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president's perspective

Why the U.S. Census matters

New York Teacher

We have a major challenge ahead of us this spring: Making sure every New Yorker is counted in this year’s U.S. Census.

The Census, which begins in March and lasts until the end of July, determines how federal funds are distributed nationwide. New York State is at risk of losing billions of dollars for public schools, transportation, health care and jobs if its population is undercounted. The last time the Census was conducted in 2010, only 61.6% of New York City residents participated, compared to the national average of 75%.

We can and must do better this year.

Every U.S. resident is supposed to be counted, and that includes noncitizens and everyone from infants to the elderly.  Please talk to your friends and acquaintances about the importance of filling out their forms.

In mid-March, most people will receive a letter with information to fill out the Census form online or by phone. (About a quarter of people, based on area demographics and internet connectivity, will receive a letter with a paper form.) Reminder postcards to nonrespondents will follow. In April, all those who didn’t respond will get a paper form in the mail. Census workers will make home visits from May to July to try to collect information from those who did not fill out their forms. July 31 is the final day to self-respond online, by phone or by mail.

One of our biggest challenges will be dispelling fear. You are not required to provide your Social Security number, bank information or citizenship status on the Census form. Personal information collected by the Census Bureau cannot be shared with any government agency or court. Divulging personal information collected by the Census Bureau is a federal crime with severe penalties.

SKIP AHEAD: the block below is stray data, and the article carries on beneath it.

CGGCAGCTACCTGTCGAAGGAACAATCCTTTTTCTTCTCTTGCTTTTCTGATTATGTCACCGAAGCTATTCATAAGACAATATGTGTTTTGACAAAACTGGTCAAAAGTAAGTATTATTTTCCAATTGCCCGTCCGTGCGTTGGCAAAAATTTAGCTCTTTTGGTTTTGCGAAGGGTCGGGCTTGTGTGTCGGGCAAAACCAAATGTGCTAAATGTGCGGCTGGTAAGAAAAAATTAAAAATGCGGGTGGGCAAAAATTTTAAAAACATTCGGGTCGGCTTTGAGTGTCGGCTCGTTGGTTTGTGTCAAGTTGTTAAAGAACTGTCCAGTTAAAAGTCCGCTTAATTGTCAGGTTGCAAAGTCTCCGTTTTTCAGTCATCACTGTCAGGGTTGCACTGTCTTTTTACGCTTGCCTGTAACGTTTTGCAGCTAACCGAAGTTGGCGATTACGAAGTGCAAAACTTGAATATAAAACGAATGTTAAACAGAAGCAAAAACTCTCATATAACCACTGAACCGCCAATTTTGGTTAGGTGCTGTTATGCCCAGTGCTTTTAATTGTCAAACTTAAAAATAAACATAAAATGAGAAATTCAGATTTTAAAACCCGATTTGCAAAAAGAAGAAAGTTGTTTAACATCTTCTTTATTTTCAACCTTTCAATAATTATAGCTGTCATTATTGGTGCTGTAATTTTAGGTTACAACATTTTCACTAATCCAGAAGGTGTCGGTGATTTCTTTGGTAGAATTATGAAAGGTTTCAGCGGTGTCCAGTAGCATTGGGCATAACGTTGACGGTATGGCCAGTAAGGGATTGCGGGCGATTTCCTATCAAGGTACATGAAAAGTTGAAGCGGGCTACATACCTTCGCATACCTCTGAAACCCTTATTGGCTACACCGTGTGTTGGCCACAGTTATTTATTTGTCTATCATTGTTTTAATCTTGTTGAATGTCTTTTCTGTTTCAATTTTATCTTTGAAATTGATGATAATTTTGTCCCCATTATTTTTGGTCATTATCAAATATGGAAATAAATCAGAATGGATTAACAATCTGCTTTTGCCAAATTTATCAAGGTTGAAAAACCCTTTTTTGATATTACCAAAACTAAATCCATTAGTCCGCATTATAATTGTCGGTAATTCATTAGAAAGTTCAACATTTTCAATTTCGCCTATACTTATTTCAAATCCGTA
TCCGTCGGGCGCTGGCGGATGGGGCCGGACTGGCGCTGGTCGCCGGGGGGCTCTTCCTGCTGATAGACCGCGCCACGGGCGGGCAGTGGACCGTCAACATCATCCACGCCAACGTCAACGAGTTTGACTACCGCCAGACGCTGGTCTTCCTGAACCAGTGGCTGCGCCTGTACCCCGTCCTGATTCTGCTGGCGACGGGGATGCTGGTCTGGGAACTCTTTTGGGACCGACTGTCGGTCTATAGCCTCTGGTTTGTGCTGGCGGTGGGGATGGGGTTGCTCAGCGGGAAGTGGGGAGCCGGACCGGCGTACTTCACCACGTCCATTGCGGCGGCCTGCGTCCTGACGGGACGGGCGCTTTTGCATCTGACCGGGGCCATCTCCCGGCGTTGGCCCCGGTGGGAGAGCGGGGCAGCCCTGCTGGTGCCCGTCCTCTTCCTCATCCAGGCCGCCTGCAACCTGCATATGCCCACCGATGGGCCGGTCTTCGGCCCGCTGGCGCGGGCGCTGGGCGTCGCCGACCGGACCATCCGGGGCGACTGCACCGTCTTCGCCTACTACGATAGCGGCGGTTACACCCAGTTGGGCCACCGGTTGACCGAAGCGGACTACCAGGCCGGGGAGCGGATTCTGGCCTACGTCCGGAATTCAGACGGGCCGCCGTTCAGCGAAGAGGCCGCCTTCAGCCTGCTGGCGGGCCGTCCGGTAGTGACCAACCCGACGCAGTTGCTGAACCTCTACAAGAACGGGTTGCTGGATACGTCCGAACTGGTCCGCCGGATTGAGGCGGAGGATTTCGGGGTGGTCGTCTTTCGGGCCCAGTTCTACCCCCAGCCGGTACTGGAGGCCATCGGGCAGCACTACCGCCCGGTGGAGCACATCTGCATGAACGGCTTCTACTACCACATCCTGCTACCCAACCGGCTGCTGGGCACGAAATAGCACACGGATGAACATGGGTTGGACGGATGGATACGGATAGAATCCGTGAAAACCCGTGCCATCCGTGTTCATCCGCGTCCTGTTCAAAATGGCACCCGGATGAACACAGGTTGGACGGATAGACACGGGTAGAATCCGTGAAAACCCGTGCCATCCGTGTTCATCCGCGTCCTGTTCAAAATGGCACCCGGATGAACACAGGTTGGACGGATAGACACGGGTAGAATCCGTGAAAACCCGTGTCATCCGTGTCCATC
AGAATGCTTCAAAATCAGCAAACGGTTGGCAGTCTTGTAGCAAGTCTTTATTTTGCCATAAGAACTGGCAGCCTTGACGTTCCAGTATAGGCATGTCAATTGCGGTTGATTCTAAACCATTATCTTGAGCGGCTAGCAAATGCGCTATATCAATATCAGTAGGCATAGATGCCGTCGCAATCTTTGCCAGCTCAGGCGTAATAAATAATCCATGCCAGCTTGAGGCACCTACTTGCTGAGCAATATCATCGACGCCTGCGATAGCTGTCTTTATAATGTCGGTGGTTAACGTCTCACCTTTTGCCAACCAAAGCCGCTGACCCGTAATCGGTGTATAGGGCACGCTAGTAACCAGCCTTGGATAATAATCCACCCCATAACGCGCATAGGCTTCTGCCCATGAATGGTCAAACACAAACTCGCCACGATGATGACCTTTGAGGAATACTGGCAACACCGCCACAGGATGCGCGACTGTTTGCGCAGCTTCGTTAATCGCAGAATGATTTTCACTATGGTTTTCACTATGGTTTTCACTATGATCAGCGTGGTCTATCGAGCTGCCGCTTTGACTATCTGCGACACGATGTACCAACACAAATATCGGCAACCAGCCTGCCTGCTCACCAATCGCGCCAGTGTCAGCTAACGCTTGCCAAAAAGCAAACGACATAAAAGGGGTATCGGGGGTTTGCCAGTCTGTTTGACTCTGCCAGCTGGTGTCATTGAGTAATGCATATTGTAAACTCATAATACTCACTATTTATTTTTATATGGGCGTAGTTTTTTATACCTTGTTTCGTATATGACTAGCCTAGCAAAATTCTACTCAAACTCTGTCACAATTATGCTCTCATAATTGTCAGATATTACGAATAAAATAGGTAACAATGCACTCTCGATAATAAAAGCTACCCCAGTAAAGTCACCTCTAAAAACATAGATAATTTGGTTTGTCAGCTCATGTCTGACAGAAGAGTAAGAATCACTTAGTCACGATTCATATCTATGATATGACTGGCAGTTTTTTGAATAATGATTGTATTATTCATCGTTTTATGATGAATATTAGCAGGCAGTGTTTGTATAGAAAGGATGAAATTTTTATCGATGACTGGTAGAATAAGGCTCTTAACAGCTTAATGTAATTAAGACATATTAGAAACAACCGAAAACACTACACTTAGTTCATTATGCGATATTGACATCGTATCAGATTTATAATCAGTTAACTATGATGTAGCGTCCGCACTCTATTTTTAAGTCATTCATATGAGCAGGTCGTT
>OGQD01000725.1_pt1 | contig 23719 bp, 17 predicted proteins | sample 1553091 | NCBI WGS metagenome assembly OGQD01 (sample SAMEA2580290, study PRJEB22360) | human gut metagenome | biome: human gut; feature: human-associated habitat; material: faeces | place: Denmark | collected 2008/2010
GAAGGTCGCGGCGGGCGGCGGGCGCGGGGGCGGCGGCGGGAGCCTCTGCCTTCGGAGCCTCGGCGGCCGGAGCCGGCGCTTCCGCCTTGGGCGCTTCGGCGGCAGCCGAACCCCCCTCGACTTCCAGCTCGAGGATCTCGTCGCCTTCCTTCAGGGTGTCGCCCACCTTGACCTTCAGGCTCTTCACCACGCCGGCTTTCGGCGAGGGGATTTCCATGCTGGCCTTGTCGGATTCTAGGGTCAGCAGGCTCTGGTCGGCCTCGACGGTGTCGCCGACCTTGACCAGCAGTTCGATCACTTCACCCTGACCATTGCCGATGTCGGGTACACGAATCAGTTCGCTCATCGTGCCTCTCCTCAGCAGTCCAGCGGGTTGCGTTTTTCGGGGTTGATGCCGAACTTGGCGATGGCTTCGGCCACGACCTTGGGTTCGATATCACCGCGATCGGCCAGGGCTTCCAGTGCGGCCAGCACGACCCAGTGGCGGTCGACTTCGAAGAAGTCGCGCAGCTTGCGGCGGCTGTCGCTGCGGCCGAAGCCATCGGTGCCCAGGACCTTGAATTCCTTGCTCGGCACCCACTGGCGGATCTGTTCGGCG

We must stand up and be counted — and get our fair share of federal funding.  An incomplete count of New York residents disadvantages us in multiple ways. Census data is used by the federal government to distribute more than $675 billion every year through 132 federal programs. The Census determines funding for Medicare and Medicaid, food stamps, subways and roads among other things. New York City receives more than $600 million in Title I funds for its high-needs schools, for instance, based on Census data.

And there’s more than money at stake. The abysmal rate of participation in the 2010 Census had political consequences: New York State lost two congressional seats. You only have to look at the present state of politics in Washington, D.C., to understand how devastating it would be if New York’s power were further diminished in the nation’s capital.

Please help us get the word out. Talk to members of your school community about the Census. Include the Census in your lesson plans this spring. Reach out to the UFT political action coordinator for your borough to join the union’s citywide Census campaign, which will include subway leafleting, phone banking, social media actions and neighborhood canvassing.

If you are interested in volunteering or have questions about the Census, please email Census@uft.org.

An incomplete count diminishes all of us — no matter what political party you belong to. We all have a stake in making sure everyone is counted.